A Simple Trick to Keep ChatGPT Consistent

Plus a reformatted articles section, an interesting chess image, and more!

Together with

 

 👋 Hey there!

Happy Monday!

This edition I’ve got something that may be a bit more applicable to developers, but it may spark some ideas for non-devs…

One quick note before we start: if you want to support me as an independent/solo creator, I’ve added a “Buy Me a Coffee” link above (and here as well). Any support will help offset the cost of this newsletter.

Let’s dive into this edition.

Affiliate links are used in this edition of Bytes and Brew. If you choose to purchase the product and/or service with one of these links, it will help support the newsletter with no additional cost to you.

 

New here? Grab a cup of coffee - we’re talking AI here. This newsletter talks about how you can use AI to create solutions to problems, so if this sounds like your kind of thing, hit that “subscribe” button below!

 

Curated links to anything AI related

🔪 Tools
- Create and manage virtual events, sell tickets, and manage your event guests in one simple platform with RSVPify.
- Ad Copy Generator: Create high-converting ad copies like a professional.
- Visualize, analyze, and debug your code with Code to Flow.

🧑‍💻 Coding
- TorNet - a Python Package to work with a benchmark dataset for tornado detection and prediction.
- Top 9 Programming Languages For Artificial Intelligence

📗 Readings
- Create the perfect ChatGPT prompt - The 3 components
- OpenAI releases “Building an early warning system for LLM-aided biological threat creation”

📺️ Video Tutorials
- Beginners Guide to GPT4 API & ChatGPT 3.5 Turbo API Tutorial
- ChatGPT for Teachers | Beginner's Tutorial

 

 

Over this past weekend, I was toying around with OpenAI’s API to parse through some long-form text that I was too lazy to read.

Since I was writing code, I wanted to make sure that the outputs were consistent between iterations.

I could use these outputs for something else, such as sending data to a database or to be displayed on a web page.

» Speaking of, if you’re a community manager or of the sorts and want to build a webpage for your event, RSVPify is your go-to software! Design, create, and deploy a stunning web page with no code to attract your audience to your event in a matter of minutes. Manage your community, sell event tickets, and much more today!

Language models work extremely well when you tell it to format it a certain way. Take, for example, a prompt to ask how to peel a banana:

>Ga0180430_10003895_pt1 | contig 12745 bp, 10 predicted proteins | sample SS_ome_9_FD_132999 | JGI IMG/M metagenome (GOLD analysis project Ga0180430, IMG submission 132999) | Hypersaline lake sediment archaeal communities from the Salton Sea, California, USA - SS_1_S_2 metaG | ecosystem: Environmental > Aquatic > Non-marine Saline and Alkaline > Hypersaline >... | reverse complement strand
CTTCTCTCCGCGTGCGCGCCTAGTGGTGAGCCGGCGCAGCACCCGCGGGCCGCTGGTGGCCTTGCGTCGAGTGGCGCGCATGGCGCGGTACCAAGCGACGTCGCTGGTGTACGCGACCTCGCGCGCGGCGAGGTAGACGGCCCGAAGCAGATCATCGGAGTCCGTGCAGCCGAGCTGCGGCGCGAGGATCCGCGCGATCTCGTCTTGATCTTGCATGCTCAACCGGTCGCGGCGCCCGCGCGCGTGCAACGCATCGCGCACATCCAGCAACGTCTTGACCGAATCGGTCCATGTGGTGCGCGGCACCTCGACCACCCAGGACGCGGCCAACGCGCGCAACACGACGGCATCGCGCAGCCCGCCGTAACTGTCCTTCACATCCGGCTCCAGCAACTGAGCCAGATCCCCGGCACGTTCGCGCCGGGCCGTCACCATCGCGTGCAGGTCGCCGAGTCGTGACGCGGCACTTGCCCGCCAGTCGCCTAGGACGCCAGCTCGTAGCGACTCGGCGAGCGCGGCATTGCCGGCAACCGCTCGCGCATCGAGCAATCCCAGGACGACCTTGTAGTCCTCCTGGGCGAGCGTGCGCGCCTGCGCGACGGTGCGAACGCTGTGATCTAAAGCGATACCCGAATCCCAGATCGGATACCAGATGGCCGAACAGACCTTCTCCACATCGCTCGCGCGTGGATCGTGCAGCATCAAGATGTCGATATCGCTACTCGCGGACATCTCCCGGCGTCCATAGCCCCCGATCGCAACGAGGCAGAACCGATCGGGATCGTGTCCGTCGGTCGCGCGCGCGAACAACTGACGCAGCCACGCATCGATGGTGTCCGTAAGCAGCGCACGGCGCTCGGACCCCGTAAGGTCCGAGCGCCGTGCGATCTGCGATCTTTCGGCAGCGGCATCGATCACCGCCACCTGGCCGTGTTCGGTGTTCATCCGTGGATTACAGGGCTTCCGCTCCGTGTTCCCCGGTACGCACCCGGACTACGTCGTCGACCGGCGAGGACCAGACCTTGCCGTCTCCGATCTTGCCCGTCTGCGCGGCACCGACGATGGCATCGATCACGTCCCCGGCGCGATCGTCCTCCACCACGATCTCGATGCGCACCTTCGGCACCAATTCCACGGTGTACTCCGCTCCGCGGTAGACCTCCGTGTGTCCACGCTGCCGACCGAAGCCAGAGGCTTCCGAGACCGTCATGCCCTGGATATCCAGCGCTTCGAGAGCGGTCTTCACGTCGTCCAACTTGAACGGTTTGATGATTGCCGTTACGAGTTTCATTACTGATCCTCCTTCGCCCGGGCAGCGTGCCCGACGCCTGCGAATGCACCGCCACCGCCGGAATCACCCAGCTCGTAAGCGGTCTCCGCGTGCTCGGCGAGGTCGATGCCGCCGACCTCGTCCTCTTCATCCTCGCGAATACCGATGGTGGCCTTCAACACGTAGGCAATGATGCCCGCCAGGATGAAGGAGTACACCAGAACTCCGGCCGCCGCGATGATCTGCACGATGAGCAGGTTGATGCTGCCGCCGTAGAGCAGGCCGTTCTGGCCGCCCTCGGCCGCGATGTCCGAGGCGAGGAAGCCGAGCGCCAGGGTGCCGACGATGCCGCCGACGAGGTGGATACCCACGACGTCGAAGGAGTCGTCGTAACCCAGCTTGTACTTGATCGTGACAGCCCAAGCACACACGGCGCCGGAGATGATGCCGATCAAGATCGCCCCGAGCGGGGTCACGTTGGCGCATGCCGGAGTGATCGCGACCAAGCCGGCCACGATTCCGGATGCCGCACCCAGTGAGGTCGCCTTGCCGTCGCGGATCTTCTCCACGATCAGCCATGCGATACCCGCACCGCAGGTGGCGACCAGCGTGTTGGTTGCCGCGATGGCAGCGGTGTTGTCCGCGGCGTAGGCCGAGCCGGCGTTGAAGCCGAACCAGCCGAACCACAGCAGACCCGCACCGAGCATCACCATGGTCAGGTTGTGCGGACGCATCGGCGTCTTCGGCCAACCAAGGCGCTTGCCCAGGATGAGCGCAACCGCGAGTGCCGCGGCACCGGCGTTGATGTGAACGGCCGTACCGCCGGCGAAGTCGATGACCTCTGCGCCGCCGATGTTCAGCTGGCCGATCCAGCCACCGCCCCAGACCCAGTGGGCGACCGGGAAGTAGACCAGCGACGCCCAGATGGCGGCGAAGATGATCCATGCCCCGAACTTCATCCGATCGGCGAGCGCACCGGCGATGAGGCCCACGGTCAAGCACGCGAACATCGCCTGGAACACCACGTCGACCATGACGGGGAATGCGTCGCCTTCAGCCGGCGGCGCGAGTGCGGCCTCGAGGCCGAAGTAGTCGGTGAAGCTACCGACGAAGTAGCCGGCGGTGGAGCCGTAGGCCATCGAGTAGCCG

How to peel a banana

This is great, but if I were to try and parse this using code, it would be an absolute nightmare.

Plus, I can’t guarantee a consistent output from other language models:

How to peel a banana, according to GPT-4.

Good luck trying to parse this output to get it into a “common format” that’s easy for a computer to work with - that’s a literal nightmare.

I want to introduce the JSON format.

For those who are not familiar with JSON, think of it as a “framework”. It’s very commonly used within web applications, where it’s a consistent way of saving data.

JSON contains “keys” (left side of the colon) and “values” (right side of the colon). For example:

{
   "key_1" : "value_1",
   "key_2" : "value_2",
   "key_3" : "value_3"
}

» If you want more reading about the JSON format, check out FreeCodeCamp’s explanation in plain English.

I’ll take the above, input the information I want from it, and modify my prompt with a relevant example:

How to peel a banana, except with JSON.

And for GPT-4:

How to peel a banana according to GPT-4, except with JSON.

If you were to repeat this using Claude or LLaMa (or any other language model), you’ll likely receive the data in the same manner.

Why not to prompt it to use a list?

You absolutely could! My OCD-self is not against lists at all. However, there’s a few caveats to using lists:

  • There’s no predefined format. So, the language model that is different may produce an inconsistent format from what you want it to.

  • The language model may lack some additional contextual information. In fact, it may “forget” some contextual information as it generates more information.

  • It’s also a matter of efficiency. Language models can understand structured data much better than unstructured/slightly structured data.

  • From a programming standpoint, it’s something you can’t integrate easily into your application.

 

 

Here’s a few different ways I can help you. If you’re looking to…

  1. Book a 1-on-1 with me. Reserve a time on my calendar to ask me anything AI-related.

  2. Start a newsletter, I am able to help you get going. Use my link and reach out to me to let me know you’ve signed up!

  3. Advertise in Bytes and Brew, I have availability next year. Please visit the advertising page to get in touch.

To get in touch about any of the above, click/tap the button below. This will open the default email interface on your device.

 

Did you enjoy this edition?

Click/tap on your response. Any feedback is super helpful!

Login or Subscribe to participate in polls.

 

☕️ See you next edition 😃 

The next edition will be delivered to your inbox on February 19!

Join the conversation

or to participate.